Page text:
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Gen Z Mental Health Epidemic: Can Telehealth Be The Solution?

Gen Z friends on smartphone

“I feel like I am constantly drowning in pressure. School, peers, social media, the future… It’s overwhelming.”

The statement is by a high-schooler from Generation Z (aka Gen Z, born between 1997 and 2012). It paints a stark picture of a generation grappling with an unprecedented mental health crisis.

It’s not uncommon for Gen Zers to feel emotionally distressed more often than not (1 in 4 says so). The mental health challenges faced by this generation have reached alarming levels. 42% of Gen Zers have been diagnosed with mental health problems, with anxiety, depression, and suicidal thoughts the leading issues.

But is it truly an epidemic or merely a consequence of increased awareness? Whatever the case, per several studies, mental health issues are on the rise. It’s our collective responsibility to check the massive shift in Gen Z’s mental health and help them feel at ease.

The situation may seem bleak. Not all is lost, however. There is a beacon of hope: Telehealth. Combined with traditional counseling methods and community support, telehealth mental services can help Gen Zers manage their stress and thrive.

Gen Z Mental Health Crisis Explained

The Gen Zers were born in the age of unparalleled technological progress. They are more than just social media addicts. They are the true digital natives. While they have embraced technology like no previous generation, they aren’t immune to its nefarious side. A McKinsey survey found that among Gen Zers, higher social media use is associated with poorer mental well-being.

Even the data paints a concerning picture:

While these startling figures may point to more Gen Zers opening up and seeking help than prior generations, we cannot ignore the raw data. Gen Z faces a distinct mental health challenge, aggravated by several cultural and socio-economic factors.

Gen Zers have been subject to elevated anxiety levels owing to academic pressures, mass shootings, financial debts, and increasing unemployment. Climate change, politics, war, and worries about the nation’s future induce stress in this generation.

Moreover, technology overuse has produced disturbing mental health effects among them. The hyper-connected world of social media and the ubiquity of negative news have dire consequences: constant comparison, acute loneliness and FOMO (fear of missing out), low self-esteem, intense agony, and cyberbullying have taken a toll on younger minds. For instance, Instagram faces accusations of creating a wrong sense of body image for 1 in 3 teenage girls.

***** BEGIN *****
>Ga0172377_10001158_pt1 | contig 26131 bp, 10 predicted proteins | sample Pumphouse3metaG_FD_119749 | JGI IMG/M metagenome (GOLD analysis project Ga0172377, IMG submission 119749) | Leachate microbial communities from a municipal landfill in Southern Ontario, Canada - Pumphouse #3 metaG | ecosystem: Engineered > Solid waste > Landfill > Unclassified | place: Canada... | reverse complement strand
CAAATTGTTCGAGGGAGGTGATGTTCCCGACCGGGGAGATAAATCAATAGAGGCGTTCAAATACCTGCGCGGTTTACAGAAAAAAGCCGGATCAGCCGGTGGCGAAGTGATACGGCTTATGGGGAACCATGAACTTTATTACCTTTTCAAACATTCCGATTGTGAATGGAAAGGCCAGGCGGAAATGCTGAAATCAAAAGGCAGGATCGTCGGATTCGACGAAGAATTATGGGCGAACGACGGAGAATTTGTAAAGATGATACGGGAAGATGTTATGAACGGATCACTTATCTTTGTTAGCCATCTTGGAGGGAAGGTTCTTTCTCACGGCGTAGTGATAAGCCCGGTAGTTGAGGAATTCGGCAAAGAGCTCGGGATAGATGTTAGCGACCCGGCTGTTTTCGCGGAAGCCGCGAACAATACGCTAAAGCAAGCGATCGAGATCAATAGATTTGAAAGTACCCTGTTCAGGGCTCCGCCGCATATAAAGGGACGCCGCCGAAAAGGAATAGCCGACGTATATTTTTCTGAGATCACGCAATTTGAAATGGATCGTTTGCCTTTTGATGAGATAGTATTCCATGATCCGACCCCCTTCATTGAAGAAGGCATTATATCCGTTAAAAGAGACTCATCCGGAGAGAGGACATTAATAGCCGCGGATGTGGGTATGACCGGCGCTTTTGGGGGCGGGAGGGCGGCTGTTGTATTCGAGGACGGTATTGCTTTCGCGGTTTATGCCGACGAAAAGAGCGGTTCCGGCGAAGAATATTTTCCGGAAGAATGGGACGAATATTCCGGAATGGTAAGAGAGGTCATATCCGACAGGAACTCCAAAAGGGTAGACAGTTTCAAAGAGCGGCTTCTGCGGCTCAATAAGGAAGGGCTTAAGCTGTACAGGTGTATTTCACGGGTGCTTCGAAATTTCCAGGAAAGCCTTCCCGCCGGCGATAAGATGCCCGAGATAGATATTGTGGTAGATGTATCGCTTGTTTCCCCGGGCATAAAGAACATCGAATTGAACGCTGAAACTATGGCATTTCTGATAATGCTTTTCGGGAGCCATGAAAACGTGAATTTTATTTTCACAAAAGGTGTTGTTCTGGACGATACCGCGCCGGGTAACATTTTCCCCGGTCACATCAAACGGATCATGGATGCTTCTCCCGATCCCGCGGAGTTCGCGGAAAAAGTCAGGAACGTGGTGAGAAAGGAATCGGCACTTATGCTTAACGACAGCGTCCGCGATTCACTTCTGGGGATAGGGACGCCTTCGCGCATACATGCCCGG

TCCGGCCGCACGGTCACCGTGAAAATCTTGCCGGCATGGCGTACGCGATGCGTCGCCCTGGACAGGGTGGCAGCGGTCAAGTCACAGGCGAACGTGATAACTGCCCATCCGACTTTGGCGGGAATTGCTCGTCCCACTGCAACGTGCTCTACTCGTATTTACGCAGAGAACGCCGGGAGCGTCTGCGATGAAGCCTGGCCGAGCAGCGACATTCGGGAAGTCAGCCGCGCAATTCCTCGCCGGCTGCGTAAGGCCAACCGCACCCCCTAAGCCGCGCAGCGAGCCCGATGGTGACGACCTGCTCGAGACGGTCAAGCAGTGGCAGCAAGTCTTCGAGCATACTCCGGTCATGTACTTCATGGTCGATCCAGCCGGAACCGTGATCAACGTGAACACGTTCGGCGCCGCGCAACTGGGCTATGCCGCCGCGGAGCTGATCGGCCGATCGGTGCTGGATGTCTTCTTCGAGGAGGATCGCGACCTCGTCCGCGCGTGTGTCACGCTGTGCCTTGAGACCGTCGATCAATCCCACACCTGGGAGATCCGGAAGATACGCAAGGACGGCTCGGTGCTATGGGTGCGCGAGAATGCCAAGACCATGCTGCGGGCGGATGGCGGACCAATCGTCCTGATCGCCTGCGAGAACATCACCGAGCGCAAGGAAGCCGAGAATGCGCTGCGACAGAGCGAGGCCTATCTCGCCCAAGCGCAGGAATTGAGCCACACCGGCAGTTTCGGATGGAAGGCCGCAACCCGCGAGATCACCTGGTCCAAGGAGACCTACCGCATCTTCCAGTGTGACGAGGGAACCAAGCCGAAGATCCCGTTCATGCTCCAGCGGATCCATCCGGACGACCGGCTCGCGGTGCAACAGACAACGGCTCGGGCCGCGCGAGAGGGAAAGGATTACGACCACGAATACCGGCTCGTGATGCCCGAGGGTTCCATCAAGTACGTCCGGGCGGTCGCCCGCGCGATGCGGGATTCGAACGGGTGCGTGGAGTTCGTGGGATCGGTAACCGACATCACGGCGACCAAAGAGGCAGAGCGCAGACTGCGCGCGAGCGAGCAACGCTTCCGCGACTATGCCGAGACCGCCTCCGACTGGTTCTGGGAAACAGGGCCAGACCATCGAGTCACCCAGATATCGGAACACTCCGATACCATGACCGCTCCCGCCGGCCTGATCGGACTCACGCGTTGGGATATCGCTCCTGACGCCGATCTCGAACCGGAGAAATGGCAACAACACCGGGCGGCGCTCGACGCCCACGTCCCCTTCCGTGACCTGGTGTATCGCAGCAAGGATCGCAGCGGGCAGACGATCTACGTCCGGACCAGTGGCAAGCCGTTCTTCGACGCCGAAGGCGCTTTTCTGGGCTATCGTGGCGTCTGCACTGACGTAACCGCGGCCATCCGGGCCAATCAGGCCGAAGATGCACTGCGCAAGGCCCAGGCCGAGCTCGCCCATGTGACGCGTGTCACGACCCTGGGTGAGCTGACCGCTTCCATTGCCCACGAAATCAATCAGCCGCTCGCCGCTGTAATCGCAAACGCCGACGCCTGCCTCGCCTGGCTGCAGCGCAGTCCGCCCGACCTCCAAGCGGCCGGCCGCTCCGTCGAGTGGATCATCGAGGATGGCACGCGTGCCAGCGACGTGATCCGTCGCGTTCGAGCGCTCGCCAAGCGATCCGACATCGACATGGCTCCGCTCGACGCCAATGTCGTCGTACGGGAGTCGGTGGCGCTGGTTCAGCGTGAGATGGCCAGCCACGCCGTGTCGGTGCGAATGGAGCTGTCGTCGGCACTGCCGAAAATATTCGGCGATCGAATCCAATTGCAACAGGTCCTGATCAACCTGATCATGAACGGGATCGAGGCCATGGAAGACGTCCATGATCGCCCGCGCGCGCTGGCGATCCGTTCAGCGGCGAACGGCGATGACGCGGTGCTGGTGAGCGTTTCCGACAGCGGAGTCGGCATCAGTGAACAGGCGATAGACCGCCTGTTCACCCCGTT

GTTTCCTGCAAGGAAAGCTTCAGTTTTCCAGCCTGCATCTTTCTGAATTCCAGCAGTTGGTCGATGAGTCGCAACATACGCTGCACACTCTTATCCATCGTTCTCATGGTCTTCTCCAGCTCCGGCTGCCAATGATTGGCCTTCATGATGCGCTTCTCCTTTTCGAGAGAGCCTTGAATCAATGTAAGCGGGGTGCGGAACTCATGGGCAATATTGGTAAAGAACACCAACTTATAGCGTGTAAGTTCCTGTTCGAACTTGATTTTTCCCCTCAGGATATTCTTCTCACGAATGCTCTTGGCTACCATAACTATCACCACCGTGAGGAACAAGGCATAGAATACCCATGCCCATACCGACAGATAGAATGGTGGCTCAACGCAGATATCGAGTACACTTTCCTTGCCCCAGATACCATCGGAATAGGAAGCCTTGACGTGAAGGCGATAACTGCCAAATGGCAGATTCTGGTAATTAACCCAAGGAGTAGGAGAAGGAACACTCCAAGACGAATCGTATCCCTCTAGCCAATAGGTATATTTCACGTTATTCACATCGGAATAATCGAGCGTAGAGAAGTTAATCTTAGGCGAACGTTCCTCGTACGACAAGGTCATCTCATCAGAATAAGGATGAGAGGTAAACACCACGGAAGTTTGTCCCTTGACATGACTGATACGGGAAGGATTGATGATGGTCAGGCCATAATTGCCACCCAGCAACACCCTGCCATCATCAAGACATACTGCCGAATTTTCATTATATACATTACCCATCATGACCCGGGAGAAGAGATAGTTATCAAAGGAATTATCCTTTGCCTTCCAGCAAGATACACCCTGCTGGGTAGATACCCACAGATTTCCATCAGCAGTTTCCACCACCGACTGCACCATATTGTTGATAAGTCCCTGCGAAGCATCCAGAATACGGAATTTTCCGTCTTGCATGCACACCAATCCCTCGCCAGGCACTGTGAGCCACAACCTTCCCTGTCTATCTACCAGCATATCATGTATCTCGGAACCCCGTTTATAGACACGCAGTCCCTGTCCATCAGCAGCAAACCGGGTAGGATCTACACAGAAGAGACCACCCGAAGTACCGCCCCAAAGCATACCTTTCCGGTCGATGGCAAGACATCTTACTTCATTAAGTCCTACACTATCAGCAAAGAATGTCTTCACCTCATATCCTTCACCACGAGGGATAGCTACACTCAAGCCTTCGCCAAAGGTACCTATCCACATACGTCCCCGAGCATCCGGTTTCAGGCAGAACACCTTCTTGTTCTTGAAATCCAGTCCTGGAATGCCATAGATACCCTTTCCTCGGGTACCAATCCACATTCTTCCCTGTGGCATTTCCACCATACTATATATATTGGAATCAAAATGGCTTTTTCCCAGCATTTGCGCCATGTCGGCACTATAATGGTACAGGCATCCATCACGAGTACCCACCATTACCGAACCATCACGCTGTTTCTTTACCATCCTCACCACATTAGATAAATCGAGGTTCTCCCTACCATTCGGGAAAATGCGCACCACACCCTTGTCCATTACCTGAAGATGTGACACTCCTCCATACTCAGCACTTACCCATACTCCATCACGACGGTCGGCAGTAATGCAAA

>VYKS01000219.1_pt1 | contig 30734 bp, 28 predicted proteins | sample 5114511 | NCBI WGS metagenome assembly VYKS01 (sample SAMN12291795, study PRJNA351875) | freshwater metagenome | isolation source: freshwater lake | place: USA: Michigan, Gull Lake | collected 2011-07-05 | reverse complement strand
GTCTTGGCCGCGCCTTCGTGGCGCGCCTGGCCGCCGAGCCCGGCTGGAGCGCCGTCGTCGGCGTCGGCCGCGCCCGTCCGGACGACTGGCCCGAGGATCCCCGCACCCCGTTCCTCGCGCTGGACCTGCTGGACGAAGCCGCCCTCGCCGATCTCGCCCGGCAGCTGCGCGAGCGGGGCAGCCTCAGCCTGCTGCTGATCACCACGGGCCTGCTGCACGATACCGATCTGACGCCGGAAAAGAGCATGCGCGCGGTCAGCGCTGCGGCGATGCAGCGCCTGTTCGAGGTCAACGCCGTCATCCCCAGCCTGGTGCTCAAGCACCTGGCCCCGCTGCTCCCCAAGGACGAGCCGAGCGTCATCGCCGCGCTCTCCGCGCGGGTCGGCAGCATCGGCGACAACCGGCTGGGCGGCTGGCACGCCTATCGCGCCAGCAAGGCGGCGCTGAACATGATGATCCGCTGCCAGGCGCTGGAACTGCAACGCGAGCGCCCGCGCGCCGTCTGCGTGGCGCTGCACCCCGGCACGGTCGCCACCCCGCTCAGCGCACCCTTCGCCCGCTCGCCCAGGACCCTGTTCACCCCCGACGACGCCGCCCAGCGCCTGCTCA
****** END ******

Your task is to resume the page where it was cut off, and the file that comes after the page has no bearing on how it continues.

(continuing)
Part of the solution to Gen Z’s predicament lies in convenient, equitable, and affordable access to mental health resources, catering to their unique issues and needs.

Telehealth: Therapy on Your Terms

There is ample hope for Gen Z since they are the ones who have embraced technology and don’t shy away from accepting their mental health issues. Per a 2022 study, 70% of Gen Z said their mental health needs urgent attention. Another 2021 study reported that nearly 4 out of 10 Gen Zers/Millennials were more likely to seek help, significantly more than Gen X and Baby Boomers.

While technology has its downsides, it is not all evil. Its advancements have given us telemedicine. Since Gen Z are digital natives, they are tech-savvy. A 2023 PYMNTS Gen Z study observed, “Gen Z engages in every type of digital healthcare activity more than other generations.” Per the survey of 2,735 Gen Z consumers, 62% use patient portals, and 55% make virtual appointments.

They increasingly view healthcare as just another digital service. Like online shopping and food delivery, they demand more convenience, cost-effectiveness, efficiency, and transparency in medical services.

This is exactly what online telehealth services offer. Telehealth services include counseling through audio/video conferencing, chatting with mental health experts, and engagement through online telehealth platforms.